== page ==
The illicit use of the synthetic cannabinoid (SC) methyl 2-(1-(4-fluorobenzyl)-1 H-indazole-3-carboxamido)-3-methylbutanoate (Street names: FUB-AMB, MMB-FUBINACA, AMB-FUBINACA) has dramatically increased over the past 12 months posing an imminent threat to public safety.
SCs are substances synthesized in laboratories that mimic the biological effects of delta-9-tetrahydrocannabinol (THC), the main psychoactive ingredient in marijuana. It is believed that SCs were first introduced on the designer drug market in several European countries as “herbal incense” before the initial encounter in the United States by U.S. Customs and Border Protection (CBP) in November 2008. From 2009 to the present, misuse and abuse of SCs has increased in the United States with law enforcement encounters describing SCs applied onto plant material and in designer drug products intended for human consumption. It has been demonstrated that the substances and the associated designer drug products are abused for their psychoactive properties. With many generations of SCs having been encountered since 2009, FUB-AMB is one of the latest, and the abuse of these substances is negatively impacting communities.
As observed by the DEA and CBP, SCs originate from foreign sources, such as China. Bulk powder substances are smuggled via common carrier into the United States and find their way to clandestine designer drug product manufacturing operations located in residential neighborhoods, garages, warehouses, and other similar destinations throughout the country. According to online discussion boards and law enforcement encounters, applying by spraying or mixing the SCs with plant material provides a vehicle for the most common route of administration—smoking (using a pipe, a water pipe, or rolling the drug-laced plant material in cigarette papers).
FUB-AMB has no accepted medical use in the United States. Use of this specific SC has been reported (see factor 6) to result in adverse effects in humans. Use of other SCs has resulted in signs of addiction and withdrawal and based on the similar pharmacological profile of FUB-AMB, it is believed that there will be similar observed adverse effects.
FUB-AMB is a SC that has pharmacological effects similar to the Schedule I hallucinogen THC and other temporarily and permanently controlled Schedule I synthetic cannabinoid substances. In addition, the misuse of FUB-AMB has been associated with multiple overdoses requiring emergency medical intervention (see factor 6). With no approved medical use and limited safety or toxicological information, FUB-AMB has emerged on the designer drug market, and the abuse of this substance for its psychoactive properties is concerning.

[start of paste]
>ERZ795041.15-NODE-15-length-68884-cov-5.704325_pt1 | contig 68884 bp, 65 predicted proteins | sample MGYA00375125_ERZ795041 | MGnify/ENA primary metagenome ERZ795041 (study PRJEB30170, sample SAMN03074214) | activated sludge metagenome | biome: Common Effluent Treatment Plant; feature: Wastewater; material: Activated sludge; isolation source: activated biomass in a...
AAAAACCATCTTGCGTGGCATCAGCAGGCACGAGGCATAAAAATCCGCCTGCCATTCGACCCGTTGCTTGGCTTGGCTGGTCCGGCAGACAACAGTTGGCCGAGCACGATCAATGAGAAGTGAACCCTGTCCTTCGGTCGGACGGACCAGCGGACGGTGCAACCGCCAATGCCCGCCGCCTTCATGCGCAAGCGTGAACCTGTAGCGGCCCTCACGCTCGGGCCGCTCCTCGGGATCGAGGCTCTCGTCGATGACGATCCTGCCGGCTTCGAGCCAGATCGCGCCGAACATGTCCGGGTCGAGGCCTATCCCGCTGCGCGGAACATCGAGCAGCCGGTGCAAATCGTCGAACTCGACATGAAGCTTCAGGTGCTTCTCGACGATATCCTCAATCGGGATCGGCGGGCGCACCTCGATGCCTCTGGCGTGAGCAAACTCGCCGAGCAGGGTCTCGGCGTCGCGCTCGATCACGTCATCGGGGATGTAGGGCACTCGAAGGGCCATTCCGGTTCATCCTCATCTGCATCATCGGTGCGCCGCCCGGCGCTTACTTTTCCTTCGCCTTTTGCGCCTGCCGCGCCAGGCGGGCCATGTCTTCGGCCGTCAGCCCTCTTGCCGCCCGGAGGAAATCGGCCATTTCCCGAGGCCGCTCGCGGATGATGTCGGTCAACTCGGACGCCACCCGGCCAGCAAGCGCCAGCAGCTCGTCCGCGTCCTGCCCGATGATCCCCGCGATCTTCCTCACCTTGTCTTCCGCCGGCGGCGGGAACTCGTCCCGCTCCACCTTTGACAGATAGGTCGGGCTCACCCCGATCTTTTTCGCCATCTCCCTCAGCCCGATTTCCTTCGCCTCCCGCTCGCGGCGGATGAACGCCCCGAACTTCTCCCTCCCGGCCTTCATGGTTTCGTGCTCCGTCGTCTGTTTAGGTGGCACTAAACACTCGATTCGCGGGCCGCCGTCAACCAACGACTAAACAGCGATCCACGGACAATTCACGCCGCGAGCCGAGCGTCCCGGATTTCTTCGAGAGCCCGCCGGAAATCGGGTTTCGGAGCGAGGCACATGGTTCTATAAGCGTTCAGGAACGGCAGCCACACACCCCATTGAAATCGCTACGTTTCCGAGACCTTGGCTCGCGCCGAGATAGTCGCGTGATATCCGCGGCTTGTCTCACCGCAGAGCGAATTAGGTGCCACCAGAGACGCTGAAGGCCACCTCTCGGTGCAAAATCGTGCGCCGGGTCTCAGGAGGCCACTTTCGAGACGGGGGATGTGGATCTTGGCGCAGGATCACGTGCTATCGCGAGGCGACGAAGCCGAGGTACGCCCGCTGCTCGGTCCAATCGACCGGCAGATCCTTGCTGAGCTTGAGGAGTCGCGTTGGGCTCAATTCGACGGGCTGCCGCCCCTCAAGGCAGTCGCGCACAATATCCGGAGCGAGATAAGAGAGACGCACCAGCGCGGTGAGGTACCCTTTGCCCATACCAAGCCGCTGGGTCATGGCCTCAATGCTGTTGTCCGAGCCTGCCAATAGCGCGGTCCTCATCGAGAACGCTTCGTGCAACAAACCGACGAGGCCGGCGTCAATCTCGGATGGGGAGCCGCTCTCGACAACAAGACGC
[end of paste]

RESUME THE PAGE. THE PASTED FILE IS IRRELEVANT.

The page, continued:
Factor 4. History and Current Pattern of Abuse
Synthetic cannabinoids have been developed by researchers over the last 30 years as tools for investigating the endocannabinoid system, (e.g. determining CB1 and CB2 receptor activity). The first encounter of SCs within the United States occurred in November 2008 by CBP. Since then the popularity of SCs and their associated products has increased steadily as evidenced by law enforcement seizures, public health information, and media reports. FUB-AMB was originally encountered in 2014, but has since seen a large increase in its illicit use. The misuse of FUB-AMB has been associated with multiple overdoses involving emergency medical intervention.
Research and clinical reports have demonstrated that SCs are applied onto plant material so that the material may be smoked as users attempt to obtain a euphoric and/or psychoactive “high,” believed to be similar to marijuana. Data gathered from a published study, and supplemented by discussions on Internet Web sites, demonstrate that these products are being abused mainly by smoking for their psychoactive properties. The adulterated products are marketed as “legal” alternatives to marijuana. In recent overdoses, FUB-AMB has been encountered in the form of herbal products, similar to the SCs that have been previously available.
The powder form of SCs is typically dissolved in solvents (e.g., acetone) before being applied to plant material or dissolved in a propellant intended for use in electronic cigarette devices. Law enforcement personnel have encountered various application methods including buckets or cement mixers in which plant material and one or more SCs are mixed together, as well as large areas where the plant material is spread out so that a dissolved SC mixture can be applied directly. Once mixed, the SC plant material is then allowed to dry before manufacturers package the product for distribution, ignoring any control mechanisms to prevent contamination or to ensure a consistent, uniform concentration of the substance in each package. Adverse health consequences may also occur from directly ingesting the drug during the manufacturing process. FUB-AMB, similar to other SCs, has been encountered in the form of dried leave or herbal blends.Start Printed Page 51156